THE FIRE MAKER by Peter May

Beijing map

(Beijing and its metropolitan area)

After visiting China, many times from the early 1980s through the advent of the 20th century, author Peter May has witnessed the evolution of Chinese society from one that suffered under the cruelties of Mao’s Cultural Revolution.   Beginning in 1966 the Chinese dictator sought to reinvigorate his revolution as he feared death by purging the older generation according to psychiatrist Robert J. Lifton in his book REVOLUTIONARY IMMORTALITY.  Once Mao passed from the scene pragmatists like Deng Xiaoping guided China through a period of modernization that has culminated in making China the superpower she is today.  May uses this evolution in China as a focal point in the preparation of his six volume fictional compendium entitled the China Thrillers.  These works of fiction allow May to present a nuanced historical picture of China as he develops his story lines, the first of which is entitled THE FIRE MAKER.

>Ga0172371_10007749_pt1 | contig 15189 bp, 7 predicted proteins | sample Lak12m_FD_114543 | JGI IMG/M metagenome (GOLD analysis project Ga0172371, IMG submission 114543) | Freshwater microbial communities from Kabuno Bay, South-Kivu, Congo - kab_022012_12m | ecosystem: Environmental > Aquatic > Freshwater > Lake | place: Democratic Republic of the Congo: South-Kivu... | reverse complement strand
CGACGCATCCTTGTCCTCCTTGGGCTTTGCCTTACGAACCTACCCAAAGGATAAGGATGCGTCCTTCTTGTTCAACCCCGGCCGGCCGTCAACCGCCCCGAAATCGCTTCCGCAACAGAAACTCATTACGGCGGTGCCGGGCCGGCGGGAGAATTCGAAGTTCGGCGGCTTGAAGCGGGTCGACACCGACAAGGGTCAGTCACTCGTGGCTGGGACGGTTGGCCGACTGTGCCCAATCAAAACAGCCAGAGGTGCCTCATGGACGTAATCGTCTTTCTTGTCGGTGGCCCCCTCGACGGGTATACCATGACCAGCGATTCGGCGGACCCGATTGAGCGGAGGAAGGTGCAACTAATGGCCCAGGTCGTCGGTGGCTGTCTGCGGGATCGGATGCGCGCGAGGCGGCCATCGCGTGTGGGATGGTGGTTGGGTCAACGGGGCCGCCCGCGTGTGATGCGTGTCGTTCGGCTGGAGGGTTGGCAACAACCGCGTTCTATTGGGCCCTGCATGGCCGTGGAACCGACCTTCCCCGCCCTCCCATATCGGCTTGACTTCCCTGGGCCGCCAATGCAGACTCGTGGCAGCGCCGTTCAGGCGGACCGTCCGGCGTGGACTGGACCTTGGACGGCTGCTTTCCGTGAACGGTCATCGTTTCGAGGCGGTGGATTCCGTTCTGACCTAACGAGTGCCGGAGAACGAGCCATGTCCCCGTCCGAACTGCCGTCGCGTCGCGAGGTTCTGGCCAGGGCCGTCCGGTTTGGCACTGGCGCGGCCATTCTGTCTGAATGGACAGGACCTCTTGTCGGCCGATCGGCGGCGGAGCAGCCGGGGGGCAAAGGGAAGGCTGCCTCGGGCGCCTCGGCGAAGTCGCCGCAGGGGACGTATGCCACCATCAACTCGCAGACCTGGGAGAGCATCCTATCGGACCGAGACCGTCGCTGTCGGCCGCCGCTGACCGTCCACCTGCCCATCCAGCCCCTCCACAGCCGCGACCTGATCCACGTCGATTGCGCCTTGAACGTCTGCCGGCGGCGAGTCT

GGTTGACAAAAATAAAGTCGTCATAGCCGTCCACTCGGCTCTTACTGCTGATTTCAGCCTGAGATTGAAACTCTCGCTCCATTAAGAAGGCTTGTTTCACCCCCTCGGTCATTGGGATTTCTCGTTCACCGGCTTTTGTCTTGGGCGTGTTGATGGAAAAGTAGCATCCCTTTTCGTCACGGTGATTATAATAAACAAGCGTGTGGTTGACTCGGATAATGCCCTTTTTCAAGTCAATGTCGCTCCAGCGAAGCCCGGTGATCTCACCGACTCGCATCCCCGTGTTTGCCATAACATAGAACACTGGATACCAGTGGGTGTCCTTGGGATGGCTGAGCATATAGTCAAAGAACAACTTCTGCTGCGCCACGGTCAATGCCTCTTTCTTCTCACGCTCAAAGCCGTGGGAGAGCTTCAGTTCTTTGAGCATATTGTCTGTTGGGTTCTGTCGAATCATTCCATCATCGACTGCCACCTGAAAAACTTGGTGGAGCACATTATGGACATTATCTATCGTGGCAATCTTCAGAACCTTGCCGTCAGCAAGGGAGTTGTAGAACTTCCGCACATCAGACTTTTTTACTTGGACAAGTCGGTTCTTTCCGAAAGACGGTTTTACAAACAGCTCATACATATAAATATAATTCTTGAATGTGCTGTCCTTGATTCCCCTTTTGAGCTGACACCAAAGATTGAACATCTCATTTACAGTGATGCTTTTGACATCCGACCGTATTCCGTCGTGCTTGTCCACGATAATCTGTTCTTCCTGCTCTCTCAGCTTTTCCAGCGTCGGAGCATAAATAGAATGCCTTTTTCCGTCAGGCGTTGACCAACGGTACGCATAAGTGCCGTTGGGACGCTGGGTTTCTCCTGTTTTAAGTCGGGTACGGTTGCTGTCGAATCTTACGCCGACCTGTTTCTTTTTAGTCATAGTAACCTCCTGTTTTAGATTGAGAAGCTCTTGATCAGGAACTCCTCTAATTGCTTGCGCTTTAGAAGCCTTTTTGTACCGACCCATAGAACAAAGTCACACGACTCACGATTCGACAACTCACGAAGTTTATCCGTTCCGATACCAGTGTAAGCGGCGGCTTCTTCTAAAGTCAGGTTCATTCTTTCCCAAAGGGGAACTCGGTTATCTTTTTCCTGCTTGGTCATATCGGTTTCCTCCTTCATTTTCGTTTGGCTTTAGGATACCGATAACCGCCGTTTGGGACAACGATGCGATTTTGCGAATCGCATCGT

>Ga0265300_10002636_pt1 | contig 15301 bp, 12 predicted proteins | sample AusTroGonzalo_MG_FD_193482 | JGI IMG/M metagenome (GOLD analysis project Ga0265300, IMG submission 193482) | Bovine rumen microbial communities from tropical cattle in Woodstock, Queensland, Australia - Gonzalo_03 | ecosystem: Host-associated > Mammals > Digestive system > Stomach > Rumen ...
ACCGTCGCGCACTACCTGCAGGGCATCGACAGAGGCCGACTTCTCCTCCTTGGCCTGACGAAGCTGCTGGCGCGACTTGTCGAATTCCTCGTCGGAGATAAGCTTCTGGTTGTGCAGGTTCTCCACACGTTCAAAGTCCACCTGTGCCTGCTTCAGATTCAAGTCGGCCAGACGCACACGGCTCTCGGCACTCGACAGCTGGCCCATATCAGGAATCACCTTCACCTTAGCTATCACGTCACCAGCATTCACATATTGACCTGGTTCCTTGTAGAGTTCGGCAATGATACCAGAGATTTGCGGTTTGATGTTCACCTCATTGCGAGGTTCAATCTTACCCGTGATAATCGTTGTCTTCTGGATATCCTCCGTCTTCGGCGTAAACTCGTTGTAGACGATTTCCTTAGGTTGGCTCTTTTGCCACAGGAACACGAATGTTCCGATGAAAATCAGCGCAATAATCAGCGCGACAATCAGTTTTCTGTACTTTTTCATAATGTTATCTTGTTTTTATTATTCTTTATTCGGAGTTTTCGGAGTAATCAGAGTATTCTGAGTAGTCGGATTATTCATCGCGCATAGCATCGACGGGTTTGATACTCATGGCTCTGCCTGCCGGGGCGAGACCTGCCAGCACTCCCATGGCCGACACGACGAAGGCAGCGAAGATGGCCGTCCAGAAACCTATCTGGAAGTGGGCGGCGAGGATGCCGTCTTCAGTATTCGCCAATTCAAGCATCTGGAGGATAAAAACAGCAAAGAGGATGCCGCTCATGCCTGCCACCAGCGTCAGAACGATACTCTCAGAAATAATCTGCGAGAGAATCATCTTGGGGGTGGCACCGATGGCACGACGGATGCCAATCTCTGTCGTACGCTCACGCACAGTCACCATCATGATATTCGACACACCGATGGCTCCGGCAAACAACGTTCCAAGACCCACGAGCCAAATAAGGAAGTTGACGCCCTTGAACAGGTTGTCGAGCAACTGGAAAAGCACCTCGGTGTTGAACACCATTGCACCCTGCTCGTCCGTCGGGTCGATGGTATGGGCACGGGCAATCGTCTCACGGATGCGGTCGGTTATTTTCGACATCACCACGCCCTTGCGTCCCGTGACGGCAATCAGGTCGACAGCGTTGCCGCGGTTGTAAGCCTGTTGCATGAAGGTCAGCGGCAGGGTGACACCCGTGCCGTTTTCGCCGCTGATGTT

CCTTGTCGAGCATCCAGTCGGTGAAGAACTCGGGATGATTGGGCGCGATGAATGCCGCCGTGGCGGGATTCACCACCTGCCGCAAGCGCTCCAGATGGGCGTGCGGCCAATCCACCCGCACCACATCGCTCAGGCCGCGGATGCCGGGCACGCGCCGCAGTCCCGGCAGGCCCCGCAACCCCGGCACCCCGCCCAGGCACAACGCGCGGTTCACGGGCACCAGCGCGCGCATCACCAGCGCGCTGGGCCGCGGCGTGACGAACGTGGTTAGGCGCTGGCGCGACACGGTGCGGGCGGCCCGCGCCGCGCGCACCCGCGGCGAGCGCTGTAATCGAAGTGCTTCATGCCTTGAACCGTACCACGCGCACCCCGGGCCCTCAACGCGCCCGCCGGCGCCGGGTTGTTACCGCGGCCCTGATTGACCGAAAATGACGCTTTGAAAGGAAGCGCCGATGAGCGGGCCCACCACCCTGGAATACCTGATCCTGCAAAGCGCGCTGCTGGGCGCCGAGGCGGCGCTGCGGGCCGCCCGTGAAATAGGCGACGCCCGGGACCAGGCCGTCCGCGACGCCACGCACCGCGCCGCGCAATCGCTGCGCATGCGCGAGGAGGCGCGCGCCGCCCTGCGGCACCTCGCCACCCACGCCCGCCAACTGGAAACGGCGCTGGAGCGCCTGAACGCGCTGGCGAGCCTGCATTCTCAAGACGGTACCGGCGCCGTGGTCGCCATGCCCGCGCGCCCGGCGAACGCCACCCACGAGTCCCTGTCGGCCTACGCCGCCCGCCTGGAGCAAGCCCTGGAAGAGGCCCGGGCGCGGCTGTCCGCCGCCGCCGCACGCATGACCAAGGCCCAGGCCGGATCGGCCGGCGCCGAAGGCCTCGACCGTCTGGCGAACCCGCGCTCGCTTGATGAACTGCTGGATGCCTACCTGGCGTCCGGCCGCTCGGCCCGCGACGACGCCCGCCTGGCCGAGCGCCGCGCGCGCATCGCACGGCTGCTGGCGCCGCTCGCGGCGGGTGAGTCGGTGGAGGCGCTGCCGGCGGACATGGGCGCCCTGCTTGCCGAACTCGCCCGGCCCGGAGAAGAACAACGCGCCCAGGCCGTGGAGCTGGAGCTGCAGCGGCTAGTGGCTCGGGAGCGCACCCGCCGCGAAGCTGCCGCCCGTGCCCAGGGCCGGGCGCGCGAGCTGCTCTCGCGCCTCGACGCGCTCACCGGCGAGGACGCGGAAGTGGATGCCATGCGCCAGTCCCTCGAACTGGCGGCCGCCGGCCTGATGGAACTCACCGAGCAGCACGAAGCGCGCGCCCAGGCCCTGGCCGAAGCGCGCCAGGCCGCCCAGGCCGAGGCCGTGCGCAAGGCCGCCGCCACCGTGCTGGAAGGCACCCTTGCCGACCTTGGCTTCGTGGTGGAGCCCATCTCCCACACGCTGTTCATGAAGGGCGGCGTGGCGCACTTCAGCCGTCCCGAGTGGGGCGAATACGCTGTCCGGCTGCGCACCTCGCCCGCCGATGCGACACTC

The novel centers around the relationship between Margaret Campbell,  a forensic pathologist and sassy character who left her position in the city of Chicago to accept a six week exchange with the People’s University of Public Safety in Beijing, China.  It appears she is trying to gain  personal space because of the breakup and death of her husband and hoped to share her professional skills with her Chinese colleagues.  Her interactions with Li Yan, recently promoted to Deputy Section Chief, Section One of the Beijing Municipal Police force, is one that develops slowly ranging from the acrimonious to one of mutual respect to romantic involvement.  Through their relationship May does an excellent job in reflecting the atmosphere of China in the late 1990s in Beijing as China was beginning to evolve into a dominant superpower on the world stage.